What steps has Pakistan taken so far?

In the aftermath of the attacks, Pakistan made warm, cooperative noises and arrested about 50 people associated with LeT and closed down a number of its facilities. Mr Zardari even offered to send the head of the ISI intelligence agency to India to help, though this was quickly overruled by the military. Since then it appears to have dug its heels in, insisting that intelligence suggesting the involvement of Pakistan-based militants it had been given through second parties, including the US and Britain, was not conclusive. Even now, while it says it is reviewing the dossier of evidence it has been given directly, officials have raised doubts about its veracity or completeness. It has also said it would not extradite any alleged suspects to India, as no treaty exists for such procedures.

Could Pakistan do more?

The problem for Mr Zardari and the civilian government that has held office for less than a year, is that its position is terribly fragile. Mr Zardari faces challenges on many fronts, and how far the military would allow the government to move against militants such as the LeT, with which it may still retain links, is unclear. While the president may wish to be seen to cooperate with the international community, there are vast domestic pressures not to be seen to bow towards India, a historic adversary.

How significant are their historical disagreements?

All-important. India and Pakistan have fought on three occasions. They faced off with each other in 2002 when some analysts believed the nuclear-armed countries were again heading for war. As a result there is observable mutual distrust and even the most level-headed of officials often betray seemingly illogical suspicion of the other side. The media in both countries has sometimes been guilty of nationalistic or hysterical coverage.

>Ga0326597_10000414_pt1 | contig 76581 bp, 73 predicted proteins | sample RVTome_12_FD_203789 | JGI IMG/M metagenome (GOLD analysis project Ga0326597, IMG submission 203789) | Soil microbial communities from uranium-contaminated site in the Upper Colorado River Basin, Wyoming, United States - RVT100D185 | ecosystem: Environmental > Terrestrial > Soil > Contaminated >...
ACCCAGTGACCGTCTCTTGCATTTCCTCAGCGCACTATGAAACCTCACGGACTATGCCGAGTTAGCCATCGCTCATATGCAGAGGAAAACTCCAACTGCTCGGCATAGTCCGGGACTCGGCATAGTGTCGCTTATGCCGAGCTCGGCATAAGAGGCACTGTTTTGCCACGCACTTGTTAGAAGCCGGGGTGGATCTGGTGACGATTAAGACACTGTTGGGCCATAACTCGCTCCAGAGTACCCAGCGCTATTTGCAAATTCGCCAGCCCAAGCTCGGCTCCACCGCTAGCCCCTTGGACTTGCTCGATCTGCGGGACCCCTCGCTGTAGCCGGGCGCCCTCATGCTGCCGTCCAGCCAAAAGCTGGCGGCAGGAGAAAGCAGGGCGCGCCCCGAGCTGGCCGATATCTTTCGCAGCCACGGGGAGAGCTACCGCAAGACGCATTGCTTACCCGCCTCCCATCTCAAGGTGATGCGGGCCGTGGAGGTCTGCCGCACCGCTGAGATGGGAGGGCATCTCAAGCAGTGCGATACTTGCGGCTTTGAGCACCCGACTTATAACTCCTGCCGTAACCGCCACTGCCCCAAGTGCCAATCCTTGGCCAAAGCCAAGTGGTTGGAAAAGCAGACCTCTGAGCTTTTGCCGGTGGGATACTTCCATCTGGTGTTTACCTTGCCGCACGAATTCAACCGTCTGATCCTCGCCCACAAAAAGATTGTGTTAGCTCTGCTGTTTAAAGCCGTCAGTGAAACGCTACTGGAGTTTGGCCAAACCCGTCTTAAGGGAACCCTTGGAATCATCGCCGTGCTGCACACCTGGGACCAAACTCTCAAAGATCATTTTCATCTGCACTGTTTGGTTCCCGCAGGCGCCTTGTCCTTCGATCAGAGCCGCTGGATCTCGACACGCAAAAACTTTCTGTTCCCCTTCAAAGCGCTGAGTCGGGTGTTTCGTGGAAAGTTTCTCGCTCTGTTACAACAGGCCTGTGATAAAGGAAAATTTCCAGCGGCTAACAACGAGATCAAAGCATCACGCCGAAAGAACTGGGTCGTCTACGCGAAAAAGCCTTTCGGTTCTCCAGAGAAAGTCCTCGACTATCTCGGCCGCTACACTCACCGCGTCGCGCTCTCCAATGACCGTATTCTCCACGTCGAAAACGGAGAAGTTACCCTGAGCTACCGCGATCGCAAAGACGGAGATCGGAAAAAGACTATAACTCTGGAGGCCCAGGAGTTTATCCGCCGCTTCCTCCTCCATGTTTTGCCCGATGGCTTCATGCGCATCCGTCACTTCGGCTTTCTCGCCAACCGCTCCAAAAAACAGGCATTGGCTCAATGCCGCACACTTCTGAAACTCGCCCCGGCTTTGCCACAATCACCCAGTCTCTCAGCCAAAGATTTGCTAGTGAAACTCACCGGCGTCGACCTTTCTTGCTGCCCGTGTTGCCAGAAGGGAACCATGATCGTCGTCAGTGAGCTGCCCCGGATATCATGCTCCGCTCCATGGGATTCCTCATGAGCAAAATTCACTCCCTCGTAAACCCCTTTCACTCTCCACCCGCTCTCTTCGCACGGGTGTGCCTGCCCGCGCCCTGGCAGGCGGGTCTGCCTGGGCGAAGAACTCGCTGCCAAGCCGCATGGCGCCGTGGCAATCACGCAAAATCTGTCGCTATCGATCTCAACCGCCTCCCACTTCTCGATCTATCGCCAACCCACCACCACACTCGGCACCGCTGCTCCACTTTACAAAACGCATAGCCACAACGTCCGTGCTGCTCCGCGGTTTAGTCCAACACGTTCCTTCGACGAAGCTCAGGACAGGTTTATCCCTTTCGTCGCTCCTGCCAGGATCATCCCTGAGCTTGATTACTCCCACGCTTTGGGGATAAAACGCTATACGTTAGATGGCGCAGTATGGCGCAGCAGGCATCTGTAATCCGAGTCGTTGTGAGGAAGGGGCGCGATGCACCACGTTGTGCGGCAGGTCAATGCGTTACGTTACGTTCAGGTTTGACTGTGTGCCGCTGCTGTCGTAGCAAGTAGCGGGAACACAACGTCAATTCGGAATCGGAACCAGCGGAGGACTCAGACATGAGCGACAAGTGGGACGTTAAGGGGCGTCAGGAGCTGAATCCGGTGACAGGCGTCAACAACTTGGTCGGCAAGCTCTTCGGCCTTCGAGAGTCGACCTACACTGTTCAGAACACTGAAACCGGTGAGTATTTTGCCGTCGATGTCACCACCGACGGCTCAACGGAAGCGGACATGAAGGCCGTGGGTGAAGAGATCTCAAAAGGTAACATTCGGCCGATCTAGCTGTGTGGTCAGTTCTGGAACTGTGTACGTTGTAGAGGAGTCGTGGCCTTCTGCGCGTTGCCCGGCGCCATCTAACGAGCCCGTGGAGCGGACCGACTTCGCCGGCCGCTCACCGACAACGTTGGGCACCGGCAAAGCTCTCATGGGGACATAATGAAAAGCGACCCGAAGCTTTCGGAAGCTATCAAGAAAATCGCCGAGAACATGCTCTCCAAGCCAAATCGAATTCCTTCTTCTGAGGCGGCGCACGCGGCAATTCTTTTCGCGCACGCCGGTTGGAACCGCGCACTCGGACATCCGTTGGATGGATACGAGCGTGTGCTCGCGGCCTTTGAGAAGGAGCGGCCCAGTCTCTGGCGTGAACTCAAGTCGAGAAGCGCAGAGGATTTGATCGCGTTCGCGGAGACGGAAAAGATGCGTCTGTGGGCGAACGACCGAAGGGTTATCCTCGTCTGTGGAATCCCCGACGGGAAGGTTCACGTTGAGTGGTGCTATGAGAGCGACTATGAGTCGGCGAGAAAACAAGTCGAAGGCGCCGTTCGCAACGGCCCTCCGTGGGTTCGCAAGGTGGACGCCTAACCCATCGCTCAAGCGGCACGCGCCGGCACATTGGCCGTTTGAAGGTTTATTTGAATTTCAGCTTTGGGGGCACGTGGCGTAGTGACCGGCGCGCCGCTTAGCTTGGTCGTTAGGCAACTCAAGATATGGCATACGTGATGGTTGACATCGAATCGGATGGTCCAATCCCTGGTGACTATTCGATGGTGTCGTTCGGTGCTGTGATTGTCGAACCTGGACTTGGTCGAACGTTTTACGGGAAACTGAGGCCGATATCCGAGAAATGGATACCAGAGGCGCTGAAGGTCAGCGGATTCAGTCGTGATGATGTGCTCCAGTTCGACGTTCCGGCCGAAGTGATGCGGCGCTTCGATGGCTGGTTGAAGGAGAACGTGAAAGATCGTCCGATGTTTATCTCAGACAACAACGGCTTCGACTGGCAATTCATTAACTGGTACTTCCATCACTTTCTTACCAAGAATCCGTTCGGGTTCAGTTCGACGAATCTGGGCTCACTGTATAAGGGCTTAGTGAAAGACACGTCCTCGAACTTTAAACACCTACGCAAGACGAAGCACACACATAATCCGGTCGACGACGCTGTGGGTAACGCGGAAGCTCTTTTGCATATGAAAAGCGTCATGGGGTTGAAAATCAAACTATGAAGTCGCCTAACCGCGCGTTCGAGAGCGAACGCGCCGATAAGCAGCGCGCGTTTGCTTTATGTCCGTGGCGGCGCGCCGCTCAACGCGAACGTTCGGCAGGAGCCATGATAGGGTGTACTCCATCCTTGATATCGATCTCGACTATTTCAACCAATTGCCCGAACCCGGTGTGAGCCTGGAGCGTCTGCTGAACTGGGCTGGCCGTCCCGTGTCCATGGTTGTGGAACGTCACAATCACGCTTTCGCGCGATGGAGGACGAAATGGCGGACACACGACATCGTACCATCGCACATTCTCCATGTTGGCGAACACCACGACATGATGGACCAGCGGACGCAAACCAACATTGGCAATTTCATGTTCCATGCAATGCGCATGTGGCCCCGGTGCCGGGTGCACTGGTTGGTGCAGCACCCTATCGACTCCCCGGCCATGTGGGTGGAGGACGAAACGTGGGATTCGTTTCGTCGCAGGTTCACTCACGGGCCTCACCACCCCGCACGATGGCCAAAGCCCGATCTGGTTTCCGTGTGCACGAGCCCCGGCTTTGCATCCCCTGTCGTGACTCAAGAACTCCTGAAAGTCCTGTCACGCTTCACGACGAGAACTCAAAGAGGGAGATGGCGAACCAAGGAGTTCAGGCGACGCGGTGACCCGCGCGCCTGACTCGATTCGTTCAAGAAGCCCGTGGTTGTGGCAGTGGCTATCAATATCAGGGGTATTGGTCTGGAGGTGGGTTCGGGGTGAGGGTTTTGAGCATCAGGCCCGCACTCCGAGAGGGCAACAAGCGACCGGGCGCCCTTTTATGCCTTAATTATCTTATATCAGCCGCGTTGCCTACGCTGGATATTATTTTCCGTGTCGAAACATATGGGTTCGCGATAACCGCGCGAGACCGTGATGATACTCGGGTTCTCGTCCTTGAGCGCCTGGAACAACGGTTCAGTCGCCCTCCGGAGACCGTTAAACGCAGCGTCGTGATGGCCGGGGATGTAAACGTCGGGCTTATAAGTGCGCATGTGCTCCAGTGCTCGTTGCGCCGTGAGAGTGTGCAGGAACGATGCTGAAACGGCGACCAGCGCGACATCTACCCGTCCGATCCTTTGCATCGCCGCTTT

What are the chances of a joint investigation?

India is nervous of sharing too much intelligence with Pakistan and the ISI, elements of which were blamed by Delhi and Washington for involvement in a bomb attack last year on the Indian Embassy in Kabul that left more than 50 people dead. That may be why India took so long to directly provide Pakistan with the dossier of evidence. At the moment there are several concurrent and separate investigations being carried out by India, the ISI, the FBI and Scotland Yard.

What offers the best hope of resolving things?

India is hopeful that international pressure from the US, China and Saudi Arabia – which have the most influence over Pakistan – might elicit a further response from Islamabad, in whose court the ball now lies since being handed the dossier. Joe Biden, the Vice-President elect, will this week be the latest US envoy to visit Pakistan for talks to defuse the tension. If Pakistan were to try and prosecute some LeT members, India could at least claim some sort of result. It will also, of course, have to address the issue of those Indians allegedly also involved in the plot.

Could the nuclear-armed neighbours come to blows over Mumbai?


* The two nations have already fought three times before.

* Both sides have dispatched thousands of troops to their border. This cannot help but raise tensions.

* There is widespread mistrust and suspicion from both parties about each other and no sense that these suspicions can be easily allayed.


* The international community wants Pakistan to focus on the militants in the tribal areas who attack Western troops in Afghanistan.

* Military action by India could lead to a military coup in Pakistan.

* Both sides are all too well aware of the huge cost, human and financial, of conflict.